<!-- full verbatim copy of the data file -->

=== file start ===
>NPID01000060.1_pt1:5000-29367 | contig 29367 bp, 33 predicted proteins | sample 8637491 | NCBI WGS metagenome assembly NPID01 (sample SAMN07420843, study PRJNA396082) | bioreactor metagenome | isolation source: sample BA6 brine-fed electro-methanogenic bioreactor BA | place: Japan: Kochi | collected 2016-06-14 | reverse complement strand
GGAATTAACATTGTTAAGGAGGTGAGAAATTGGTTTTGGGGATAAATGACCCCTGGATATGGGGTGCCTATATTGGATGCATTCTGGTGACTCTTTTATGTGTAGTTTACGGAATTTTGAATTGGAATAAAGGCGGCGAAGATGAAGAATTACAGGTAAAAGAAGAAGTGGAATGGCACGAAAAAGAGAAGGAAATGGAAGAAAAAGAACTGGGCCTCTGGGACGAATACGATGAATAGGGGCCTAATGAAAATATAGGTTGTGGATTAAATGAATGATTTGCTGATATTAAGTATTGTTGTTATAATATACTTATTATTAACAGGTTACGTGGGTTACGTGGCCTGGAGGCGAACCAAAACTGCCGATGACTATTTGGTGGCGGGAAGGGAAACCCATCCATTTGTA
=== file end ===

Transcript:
>NPID01000060.1_pt1:5000-29367 | contig 29367 bp, 33 predicted proteins | sample 8637491 | NCBI WGS metagenome assembly NPID01 (sample SAMN07420843, study PRJNA396082) | bioreactor metagenome | isolation source: sample BA6 brine-fed electro-methanogenic bioreactor BA | place: Japan: Kochi | collected 2016-06-14 | reverse complement strand
GGAATTAACATTGTTAAGGAGGTGAGAAATTGGTTTTGGGGATAAATGACCCCTGGATATGGGGTGCCTATATTGGATGCATTCTGGTGACTCTTTTATGTGTAGTTTACGGAATTTTGAATTGGAATAAAGGCGGCGAAGATGAAGAATTACAGGTAAAAGAAGAAGTGGAATGGCACGAAAAAGAGAAGGAAATGGAAGAAAAAGAACTGGGCCTCTGGGACGAATACGATGAATAGGGGCCTAATGAAAATATAGGTTGTGGATTAAATGAATGATTTGCTGATATTAAGTATTGTTGTTATAATATACTTATTATTAACAGGTTACGTGGGTTACGTGGCCTGGAGGCGAACCAAAACTGCCGATGACTATTTGGTGGCGGGAAGGGAAACCCATCCATTTGTA